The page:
According to the new ban, all face-covering clothes such as burqas, niqabs, balaclavas, and masks are banned from nurseries, schools, and universities. The ban applies to students, teaching personnel and staff of educational institutions, both in school hours and in after-hours teaching situations such as after-school clubs. It has been made clear that the ban will not affect small children (who don’t traditionally wear burqas or niqabs anyway) and that headscarves, hijabs, hats, and caps are still allowed.
The call to ban the burqa and niqab was first made by the anti-immigration Progress party in 2003, long before they joined the coalition government in 2013. However, the motion was rejected back then. A formal inquiry regarding the issue was made in the Norwegian parliament in 2016, but integration minister at the time Sylvi Listhaug (who has since resigned after making anti-immigration comments) stated the government would not pursue a national ban on niqabs and other face-covering garments.
Despite being for the banning of the niqab and burqa, Listhaug felt the issue didn’t have the support of the majority of the parliament as the Labour Party and the Liberal Party were against the ban at the time. However, things changed in January due to political instability.
Prime Minister and Conservative Party leader Erna Solberg were forced to shuffle things in her cabinet and create a new coalition government to keep the support of the parliament. The new coalition included the Liberal party, so compromises had to be made. Some of these resulted in Norway’s banning of fur farms and adapting to more environmentally friendly practices but, on the other hand, the Liberal party changed its stance on the burqa and niqab ban. In fact, it was actually a Liberal party member (Minister of Education Iselin Nybø) who presented the proposal for the ban “to be applied at universities and higher education schools”, along with two other ministers back in March. This time the proposal was viewed favorably and in June, members of the parliament voted 91 to eight to pass it. Those against the bill were representatives from the Red and Green parties, whereas the Socialist Left was in favor of the ban but only to teachers, not students.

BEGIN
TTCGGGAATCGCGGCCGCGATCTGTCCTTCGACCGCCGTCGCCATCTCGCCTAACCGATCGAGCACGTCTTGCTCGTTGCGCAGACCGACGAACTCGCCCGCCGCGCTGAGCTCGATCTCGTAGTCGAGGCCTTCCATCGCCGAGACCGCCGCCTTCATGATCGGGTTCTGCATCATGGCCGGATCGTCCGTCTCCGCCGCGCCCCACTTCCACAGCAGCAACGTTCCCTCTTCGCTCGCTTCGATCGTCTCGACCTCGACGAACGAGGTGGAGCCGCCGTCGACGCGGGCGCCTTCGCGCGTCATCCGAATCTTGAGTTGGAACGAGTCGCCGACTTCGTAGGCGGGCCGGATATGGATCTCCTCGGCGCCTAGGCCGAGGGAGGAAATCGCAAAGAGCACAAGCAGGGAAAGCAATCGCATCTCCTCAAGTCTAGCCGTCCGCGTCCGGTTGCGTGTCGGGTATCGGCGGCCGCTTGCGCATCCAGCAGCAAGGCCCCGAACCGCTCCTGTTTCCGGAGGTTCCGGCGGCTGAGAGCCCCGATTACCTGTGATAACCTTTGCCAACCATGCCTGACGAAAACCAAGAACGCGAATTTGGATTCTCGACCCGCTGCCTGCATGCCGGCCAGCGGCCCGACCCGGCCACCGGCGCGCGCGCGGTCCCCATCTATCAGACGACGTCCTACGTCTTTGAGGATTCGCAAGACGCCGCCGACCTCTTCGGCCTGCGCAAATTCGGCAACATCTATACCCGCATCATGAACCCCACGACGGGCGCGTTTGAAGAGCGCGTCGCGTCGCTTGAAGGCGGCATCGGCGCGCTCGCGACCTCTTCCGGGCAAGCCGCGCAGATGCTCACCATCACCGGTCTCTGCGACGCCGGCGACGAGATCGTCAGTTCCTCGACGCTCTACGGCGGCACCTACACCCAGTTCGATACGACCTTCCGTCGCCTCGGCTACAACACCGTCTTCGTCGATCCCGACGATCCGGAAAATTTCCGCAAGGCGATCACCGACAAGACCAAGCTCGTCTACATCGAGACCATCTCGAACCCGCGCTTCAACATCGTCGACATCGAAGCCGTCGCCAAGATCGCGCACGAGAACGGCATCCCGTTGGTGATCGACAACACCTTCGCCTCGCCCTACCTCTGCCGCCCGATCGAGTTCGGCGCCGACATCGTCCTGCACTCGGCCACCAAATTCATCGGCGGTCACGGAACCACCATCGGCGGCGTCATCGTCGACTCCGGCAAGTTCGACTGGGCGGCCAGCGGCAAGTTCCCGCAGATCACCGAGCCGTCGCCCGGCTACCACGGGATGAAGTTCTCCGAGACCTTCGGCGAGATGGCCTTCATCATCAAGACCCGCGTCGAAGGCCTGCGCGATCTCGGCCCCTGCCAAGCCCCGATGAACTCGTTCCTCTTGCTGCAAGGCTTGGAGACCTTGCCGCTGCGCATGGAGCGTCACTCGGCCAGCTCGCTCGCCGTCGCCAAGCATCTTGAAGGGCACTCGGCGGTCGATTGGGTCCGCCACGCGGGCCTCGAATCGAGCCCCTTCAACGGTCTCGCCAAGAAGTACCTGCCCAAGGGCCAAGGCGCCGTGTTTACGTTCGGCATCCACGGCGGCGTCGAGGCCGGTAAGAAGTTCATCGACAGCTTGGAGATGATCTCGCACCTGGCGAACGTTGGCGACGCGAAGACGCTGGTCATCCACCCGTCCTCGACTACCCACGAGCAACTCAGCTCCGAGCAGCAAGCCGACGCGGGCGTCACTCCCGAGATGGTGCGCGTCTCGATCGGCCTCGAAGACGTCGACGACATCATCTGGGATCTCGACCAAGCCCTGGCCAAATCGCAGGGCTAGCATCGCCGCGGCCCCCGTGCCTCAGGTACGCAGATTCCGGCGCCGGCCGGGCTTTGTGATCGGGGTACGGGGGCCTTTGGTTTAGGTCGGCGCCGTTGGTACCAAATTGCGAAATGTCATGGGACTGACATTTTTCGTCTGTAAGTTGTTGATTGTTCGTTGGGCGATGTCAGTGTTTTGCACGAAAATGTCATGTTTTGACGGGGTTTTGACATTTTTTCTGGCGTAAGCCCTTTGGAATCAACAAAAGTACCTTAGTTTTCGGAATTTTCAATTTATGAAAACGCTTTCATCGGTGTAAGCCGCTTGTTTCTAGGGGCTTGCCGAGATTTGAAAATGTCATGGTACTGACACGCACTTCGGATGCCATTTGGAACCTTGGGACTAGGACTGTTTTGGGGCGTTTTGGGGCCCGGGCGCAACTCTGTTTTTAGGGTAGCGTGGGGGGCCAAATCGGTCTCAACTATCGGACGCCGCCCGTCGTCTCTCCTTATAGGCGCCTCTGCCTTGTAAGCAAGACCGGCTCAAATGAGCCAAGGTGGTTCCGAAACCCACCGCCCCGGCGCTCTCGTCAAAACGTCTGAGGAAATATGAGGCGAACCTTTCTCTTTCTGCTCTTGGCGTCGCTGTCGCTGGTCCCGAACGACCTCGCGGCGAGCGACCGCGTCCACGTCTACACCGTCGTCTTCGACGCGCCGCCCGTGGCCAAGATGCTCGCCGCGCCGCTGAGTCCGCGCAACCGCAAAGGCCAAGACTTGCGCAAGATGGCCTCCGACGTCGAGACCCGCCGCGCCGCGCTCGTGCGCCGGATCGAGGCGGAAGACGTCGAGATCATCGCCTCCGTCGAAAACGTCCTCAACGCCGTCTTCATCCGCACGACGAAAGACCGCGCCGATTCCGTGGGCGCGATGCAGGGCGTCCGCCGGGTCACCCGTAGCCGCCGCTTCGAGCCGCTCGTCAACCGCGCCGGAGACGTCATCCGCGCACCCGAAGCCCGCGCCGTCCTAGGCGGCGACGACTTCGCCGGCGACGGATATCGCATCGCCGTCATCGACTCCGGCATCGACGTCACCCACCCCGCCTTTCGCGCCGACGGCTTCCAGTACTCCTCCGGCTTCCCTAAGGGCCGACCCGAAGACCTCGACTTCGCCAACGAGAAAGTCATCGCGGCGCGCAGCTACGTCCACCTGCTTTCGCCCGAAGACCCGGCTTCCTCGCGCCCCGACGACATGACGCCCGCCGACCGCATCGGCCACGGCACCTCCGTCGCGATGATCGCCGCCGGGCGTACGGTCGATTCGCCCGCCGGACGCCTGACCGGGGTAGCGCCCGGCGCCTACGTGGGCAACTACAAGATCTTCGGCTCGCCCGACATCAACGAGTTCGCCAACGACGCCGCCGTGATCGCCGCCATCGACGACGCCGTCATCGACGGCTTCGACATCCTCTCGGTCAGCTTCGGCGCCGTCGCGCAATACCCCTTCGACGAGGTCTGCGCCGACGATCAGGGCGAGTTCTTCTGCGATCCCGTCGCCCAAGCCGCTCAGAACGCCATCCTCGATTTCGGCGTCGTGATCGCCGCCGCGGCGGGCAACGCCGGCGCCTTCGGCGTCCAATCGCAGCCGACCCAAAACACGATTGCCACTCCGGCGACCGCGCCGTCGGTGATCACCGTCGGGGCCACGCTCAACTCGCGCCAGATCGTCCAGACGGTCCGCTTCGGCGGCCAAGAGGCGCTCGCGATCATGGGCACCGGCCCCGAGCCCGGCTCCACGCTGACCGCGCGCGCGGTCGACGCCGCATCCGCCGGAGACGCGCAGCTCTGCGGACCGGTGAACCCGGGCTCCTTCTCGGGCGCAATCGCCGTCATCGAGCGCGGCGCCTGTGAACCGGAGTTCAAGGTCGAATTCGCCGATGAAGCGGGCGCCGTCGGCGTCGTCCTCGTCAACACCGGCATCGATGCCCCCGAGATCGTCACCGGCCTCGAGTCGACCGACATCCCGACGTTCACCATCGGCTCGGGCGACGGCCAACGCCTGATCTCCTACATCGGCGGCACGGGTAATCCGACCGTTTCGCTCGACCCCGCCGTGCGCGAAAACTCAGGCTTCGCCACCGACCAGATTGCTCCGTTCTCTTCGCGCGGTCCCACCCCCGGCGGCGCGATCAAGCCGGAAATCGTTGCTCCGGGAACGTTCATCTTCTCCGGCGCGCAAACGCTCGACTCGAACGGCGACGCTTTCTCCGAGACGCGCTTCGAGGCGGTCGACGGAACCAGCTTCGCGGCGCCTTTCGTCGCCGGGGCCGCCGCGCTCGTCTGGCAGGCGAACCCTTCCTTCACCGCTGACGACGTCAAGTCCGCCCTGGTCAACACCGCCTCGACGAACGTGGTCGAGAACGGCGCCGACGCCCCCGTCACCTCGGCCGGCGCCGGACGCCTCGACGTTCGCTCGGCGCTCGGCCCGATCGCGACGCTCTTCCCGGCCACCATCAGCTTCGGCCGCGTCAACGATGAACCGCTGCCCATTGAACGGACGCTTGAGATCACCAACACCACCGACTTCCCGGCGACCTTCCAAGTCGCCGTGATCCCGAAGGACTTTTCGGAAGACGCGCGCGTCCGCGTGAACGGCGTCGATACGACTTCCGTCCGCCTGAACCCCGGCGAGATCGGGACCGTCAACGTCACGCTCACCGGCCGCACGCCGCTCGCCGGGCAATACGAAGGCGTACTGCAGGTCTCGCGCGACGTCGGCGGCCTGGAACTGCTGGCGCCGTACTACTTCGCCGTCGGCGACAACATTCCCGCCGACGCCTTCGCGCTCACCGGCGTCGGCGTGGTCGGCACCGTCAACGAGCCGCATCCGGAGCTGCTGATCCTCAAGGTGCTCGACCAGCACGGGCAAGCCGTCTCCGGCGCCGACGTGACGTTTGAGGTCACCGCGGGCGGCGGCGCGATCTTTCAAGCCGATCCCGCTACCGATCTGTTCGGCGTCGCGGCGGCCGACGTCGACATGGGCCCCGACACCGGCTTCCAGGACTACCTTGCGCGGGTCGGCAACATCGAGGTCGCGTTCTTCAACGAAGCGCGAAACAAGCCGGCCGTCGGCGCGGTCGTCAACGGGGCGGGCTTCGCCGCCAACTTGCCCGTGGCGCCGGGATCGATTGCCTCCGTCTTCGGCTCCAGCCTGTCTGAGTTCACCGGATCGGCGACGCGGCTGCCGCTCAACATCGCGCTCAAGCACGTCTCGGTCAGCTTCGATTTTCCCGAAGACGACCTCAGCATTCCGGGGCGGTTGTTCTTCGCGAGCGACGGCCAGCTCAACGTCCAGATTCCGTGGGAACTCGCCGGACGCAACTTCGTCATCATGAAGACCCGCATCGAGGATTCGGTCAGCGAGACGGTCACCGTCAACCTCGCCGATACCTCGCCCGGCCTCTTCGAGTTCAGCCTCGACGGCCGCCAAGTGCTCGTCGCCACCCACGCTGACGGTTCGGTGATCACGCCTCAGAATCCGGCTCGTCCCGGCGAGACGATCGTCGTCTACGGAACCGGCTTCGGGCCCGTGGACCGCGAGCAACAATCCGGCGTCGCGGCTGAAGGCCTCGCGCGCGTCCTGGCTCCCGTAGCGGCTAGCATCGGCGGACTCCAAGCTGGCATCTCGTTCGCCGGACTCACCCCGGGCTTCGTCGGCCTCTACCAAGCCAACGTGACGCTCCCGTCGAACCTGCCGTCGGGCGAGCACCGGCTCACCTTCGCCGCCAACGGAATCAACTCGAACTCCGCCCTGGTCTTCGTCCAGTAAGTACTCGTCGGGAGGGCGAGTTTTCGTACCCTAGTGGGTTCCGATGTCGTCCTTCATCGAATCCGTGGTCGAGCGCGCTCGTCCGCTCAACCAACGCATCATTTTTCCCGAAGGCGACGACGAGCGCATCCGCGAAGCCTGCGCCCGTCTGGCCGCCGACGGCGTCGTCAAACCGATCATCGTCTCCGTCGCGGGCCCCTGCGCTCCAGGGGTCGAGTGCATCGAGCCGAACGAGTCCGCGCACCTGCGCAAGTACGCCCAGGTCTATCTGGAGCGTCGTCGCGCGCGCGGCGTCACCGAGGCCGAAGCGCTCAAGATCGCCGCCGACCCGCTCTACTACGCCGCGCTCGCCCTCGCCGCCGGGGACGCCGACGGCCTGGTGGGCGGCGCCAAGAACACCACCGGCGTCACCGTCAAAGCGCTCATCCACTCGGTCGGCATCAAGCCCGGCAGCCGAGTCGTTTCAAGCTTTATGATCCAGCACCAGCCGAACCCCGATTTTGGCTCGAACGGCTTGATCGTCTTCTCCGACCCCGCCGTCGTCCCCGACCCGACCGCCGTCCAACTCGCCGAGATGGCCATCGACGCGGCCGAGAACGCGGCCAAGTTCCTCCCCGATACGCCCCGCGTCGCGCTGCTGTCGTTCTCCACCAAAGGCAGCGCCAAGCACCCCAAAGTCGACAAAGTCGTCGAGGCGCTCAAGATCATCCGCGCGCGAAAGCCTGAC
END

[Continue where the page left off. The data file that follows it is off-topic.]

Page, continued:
The Norwegian government’s official statement claim that niqabs and burqas “hinder communication between students and teachers”. The Minister of Education and Research stated that they don’t want clothes covering the face as “Norway is an open society where we are used to seeing each other face to face”. The Progress Party has expressed its satisfaction over the passing of a bill that they view as the first step to a complete ban of niqab and burqa in public. According to Progress Party’s MP Åshild Bruun-Gundersen, burqa and niqab are “suppressive garments that prevent integration, prevent women from living a free life”. The Conservative Party stated that, although tolerance for differences is essential, “at the same time, we must ensure that all people have equal participation and equal opportunities”.
Of course, there are also opposing voices – especially within the Norwegian educational institutions. Some of the biggest universities in Bergen and Trondheim called the ban “unnecessary”, “strange” and “dramatic”. The students union believes the ban is not “in line with the principle of an equal right to education”. The overall opposing view is that the ban does not solve the problem of women being exposed to negative social control. This opinion was more clearly expressed by Mona Fagerås of the Socialist Left: “Work on women’s oppression and increased gender equality need to be strengthened. To introduce a national ban on face-covering garments does not solve the problem of women in Norway today being exposed to negative social control and honor-related violence.”
Despite being discussed for a longer period of time, Norway is not the first country to pass such a ban. France first banned the wearing of face-covering garments in public in 2011, a law that is being considered divisive to this day and has been criticised by Amnesty International, which believes all women should be free to wear clothing that expresses their identity or beliefs. Gauri van Gulik, Europe director for the Amnesty, has stated that “whilst some specific restrictions on the wearing of full-face veils for the purposes of public safety may be legitimate, this blanket ban is neither necessary nor proportionate and violates the rights to freedom of expression and religion”.
Neighboring country Denmark also passed a similar ban just a couple of days ago. Just like in Norway, the law doesn’t prohibit the wearing of hijabs and the Danish government claims “it was not aimed at any religion”. Belgium, Austria, the Netherlands and Bavaria in Germany have all moved forward with banning face coverings in public. It remains to be seen whether Norway will expand the ban to all aspects of public life, too.